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Everything around you, from your lights to your computers, is powered by electricity. When you think about it, it’s such an impressive achievement to distribute a massive amount of electricity all around the country safely and efficiently.

So, Where Did The Power Grid Start?

The power grid, as we know it, began in the 1880s with isolated power generation systems. The unification and growth of these systems into an alternating current (AC) power grid improved the quality of life for many people.

Here Is A Brief History Of The Power Grid:

• The Beginning

In 1881, two electricians in England pioneered one of the earliest power systems in the entire globe. Their setup, which used a set of two waterwheels, could power a dozen light bulbs at the same time. While it was a huge feat at the time, the setup did not produce enough voltage to consistently power lamps. However, this early invention set the drive for other professional individuals to develop the power grid we use today.

In 1882, two knowledgeable Englishmen came up with their waterwheel design. This then led to the building of the first distribution system in Manhattan and New Jersey known as Edison Electric Light by one Thomas Edison. Edison’s company was the first fully functional power system at the time using direct current (DC).

Since coal was expensive, DC powered systems were very costly as they relied on coal-fired steam engines to run. This made electricity a luxury that only businesses and hotels could afford. Within a short period, the system was supplying power to fifty-nine different clients in the area.

Unfortunately, it could only transmit electricity to consumers within half a mile.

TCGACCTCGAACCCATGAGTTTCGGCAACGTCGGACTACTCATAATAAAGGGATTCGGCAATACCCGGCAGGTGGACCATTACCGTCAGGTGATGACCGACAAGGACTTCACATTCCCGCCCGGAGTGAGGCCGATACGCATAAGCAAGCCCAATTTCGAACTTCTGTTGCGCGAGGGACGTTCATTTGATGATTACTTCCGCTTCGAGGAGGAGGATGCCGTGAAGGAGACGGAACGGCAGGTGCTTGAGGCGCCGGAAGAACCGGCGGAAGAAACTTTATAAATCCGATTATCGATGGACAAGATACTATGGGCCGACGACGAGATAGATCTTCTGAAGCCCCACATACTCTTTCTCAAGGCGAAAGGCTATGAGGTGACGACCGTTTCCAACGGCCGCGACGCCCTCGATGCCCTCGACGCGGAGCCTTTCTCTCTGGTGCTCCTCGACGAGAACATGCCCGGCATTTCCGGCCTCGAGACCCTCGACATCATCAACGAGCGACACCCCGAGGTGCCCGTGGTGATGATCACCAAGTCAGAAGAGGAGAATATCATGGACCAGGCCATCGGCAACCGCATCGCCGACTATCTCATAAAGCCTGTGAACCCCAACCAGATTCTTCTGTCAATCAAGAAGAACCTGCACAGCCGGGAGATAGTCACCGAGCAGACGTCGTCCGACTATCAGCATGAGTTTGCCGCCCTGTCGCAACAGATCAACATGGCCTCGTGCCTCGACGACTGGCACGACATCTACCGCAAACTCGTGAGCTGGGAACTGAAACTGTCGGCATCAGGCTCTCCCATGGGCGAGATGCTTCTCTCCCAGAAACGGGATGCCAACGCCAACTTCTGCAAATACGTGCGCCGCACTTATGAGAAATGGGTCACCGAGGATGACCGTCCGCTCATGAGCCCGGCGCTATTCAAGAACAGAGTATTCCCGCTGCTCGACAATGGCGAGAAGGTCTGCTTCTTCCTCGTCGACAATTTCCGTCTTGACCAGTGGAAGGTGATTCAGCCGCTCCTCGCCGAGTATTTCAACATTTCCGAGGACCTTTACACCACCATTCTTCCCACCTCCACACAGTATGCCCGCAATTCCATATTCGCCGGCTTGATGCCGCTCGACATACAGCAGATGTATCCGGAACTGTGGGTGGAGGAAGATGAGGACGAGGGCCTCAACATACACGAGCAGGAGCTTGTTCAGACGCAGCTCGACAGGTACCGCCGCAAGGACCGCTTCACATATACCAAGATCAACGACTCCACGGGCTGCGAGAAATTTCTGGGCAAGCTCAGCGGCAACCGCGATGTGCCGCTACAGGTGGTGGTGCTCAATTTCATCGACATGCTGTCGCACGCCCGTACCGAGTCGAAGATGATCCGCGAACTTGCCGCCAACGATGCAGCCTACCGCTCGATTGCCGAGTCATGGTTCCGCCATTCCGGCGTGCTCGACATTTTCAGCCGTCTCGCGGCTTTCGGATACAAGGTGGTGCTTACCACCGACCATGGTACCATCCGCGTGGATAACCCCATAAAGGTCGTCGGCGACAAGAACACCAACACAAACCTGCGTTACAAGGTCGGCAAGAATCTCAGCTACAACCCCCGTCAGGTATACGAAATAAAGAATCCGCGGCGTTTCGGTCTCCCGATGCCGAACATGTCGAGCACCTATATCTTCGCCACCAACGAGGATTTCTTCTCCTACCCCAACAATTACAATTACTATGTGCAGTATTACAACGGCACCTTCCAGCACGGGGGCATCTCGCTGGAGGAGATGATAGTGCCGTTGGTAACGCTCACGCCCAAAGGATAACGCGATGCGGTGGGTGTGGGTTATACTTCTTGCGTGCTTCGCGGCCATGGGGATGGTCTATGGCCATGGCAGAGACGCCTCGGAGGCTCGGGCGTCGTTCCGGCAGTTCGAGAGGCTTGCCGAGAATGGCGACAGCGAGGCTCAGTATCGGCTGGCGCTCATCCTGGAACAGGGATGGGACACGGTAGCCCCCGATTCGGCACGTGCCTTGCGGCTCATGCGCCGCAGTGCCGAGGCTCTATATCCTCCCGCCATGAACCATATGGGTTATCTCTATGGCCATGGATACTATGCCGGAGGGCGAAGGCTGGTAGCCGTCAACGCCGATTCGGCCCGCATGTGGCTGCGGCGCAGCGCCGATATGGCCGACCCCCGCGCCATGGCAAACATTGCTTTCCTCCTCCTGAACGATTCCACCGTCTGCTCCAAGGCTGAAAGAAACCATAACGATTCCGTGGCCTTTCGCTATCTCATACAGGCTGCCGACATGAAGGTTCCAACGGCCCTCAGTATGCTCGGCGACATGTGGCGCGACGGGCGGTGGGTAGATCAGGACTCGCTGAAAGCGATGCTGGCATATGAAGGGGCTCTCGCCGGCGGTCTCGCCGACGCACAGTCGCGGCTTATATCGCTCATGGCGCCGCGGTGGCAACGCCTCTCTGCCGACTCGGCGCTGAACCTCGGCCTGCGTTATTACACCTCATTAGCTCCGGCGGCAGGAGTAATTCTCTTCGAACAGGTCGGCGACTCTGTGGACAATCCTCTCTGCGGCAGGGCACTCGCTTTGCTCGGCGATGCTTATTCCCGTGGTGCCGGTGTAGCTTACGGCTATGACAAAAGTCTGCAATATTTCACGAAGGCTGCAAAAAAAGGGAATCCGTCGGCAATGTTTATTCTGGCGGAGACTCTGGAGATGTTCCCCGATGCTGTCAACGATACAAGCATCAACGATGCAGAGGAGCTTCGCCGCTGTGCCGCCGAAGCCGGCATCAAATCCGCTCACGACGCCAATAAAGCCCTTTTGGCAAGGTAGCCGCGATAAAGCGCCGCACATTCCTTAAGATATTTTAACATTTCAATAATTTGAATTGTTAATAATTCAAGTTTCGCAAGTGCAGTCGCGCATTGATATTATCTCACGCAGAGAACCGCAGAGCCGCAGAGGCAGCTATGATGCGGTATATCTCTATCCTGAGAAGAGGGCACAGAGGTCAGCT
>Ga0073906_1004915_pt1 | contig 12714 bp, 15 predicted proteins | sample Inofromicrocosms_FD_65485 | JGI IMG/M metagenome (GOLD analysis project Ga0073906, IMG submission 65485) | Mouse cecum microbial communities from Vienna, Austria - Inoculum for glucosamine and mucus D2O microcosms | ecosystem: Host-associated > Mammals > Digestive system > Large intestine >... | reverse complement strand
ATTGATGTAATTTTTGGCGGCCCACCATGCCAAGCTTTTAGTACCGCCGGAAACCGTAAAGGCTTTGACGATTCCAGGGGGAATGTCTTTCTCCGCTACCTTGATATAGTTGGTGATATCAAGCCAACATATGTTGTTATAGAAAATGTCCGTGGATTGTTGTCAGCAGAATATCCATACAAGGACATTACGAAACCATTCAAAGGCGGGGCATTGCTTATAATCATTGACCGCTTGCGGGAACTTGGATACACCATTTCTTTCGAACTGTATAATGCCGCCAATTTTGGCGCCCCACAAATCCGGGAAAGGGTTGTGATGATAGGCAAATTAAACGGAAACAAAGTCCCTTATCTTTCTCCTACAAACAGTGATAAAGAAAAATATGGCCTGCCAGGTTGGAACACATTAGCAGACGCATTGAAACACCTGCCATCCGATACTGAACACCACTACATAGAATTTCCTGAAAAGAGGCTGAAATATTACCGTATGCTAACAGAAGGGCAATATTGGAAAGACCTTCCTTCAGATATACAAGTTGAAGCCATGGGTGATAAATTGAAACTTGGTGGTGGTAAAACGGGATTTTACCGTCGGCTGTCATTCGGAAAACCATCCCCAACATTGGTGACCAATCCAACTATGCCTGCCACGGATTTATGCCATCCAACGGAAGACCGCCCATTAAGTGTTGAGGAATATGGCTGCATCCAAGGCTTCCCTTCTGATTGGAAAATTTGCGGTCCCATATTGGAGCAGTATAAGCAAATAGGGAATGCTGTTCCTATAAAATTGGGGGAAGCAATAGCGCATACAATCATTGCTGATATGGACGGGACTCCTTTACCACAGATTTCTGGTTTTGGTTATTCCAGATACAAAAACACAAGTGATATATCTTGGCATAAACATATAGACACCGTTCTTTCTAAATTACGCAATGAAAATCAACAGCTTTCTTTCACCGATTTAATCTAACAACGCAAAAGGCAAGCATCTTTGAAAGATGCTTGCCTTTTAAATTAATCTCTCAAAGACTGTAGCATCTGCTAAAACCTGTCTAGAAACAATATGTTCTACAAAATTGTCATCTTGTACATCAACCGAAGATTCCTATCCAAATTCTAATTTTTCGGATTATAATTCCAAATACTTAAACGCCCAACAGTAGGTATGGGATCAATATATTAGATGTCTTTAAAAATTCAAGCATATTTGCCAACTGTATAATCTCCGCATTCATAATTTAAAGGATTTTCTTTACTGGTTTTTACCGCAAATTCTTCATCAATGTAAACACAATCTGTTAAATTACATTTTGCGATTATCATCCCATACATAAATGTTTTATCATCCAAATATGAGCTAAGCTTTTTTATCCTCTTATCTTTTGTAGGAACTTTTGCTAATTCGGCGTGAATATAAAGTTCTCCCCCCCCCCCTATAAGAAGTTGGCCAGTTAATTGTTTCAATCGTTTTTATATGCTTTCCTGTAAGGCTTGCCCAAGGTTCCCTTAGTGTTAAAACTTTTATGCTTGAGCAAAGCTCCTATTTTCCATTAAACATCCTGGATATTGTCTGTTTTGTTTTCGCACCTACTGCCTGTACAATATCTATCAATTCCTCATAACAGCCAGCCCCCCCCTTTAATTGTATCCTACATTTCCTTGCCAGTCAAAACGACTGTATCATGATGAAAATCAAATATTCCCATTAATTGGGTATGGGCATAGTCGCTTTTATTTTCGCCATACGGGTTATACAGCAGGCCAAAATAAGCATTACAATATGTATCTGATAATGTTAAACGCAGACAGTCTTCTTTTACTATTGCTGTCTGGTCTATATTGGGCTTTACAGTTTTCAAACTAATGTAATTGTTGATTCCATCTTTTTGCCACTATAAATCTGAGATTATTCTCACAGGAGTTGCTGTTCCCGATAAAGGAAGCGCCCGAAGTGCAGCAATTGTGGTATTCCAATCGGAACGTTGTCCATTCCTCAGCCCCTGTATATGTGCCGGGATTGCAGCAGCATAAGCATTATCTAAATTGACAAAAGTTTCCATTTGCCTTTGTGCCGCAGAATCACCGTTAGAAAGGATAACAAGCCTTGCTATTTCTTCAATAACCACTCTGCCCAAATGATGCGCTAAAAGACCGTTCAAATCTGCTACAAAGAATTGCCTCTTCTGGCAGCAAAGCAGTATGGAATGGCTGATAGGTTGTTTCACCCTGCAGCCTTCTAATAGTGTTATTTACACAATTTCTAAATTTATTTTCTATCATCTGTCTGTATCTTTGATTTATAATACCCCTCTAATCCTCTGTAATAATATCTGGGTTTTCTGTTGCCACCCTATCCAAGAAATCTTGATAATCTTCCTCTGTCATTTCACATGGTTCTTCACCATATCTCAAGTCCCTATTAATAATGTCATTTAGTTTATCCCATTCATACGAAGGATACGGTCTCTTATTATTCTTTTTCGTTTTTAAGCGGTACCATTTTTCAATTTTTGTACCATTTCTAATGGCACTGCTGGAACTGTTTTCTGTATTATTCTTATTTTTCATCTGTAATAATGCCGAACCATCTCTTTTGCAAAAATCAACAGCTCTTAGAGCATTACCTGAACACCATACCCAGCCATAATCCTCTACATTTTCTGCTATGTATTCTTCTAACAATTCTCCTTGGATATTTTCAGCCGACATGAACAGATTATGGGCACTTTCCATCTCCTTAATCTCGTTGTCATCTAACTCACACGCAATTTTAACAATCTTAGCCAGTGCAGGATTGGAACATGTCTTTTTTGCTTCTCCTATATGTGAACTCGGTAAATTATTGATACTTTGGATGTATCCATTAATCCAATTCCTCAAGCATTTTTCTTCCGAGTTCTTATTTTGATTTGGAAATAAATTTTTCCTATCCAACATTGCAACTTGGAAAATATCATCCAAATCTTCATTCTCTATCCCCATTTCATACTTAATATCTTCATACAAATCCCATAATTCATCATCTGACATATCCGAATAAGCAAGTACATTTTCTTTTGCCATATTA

• The War Of Currents

As with all good business ideas, Thomas Edison’s company began facing competition from AC technology by George Westinghouse. One of the greatest advantages of AC was that it could transport electricity over long distances and it was cheaper and easier to set up and step down voltage.

At around the same time, people become more knowledgeable about electricity and long-distance transmission, and the idea of economies of scale was born. It became more apparent that to provide electricity, a large centralized power plant was more efficient than a small one.

In 1896, George Westinghouse built the first AC to connect Niagara Falls to Buffalo, NY, 20 miles away.

• The Age Of Private Electric Companies

In the 1900s, competitive pressure led to the growth of many un-regulated electric companies that weren’t held accountable. One could choose any electric company to provide them with electricity as they would compete for your business.

Luckily, the Great Depression led to the end of this era, resulting in the regulation of electrical companies in 1935 to ensure they had the experience to provide electricity and did not abuse the monopoly.

By the end of 1914, 43 states had regulatory commissions to oversee electric utilities. And, by 1960, electricity became much cheaper.

Contact us today for more information about electricity and electric systems.

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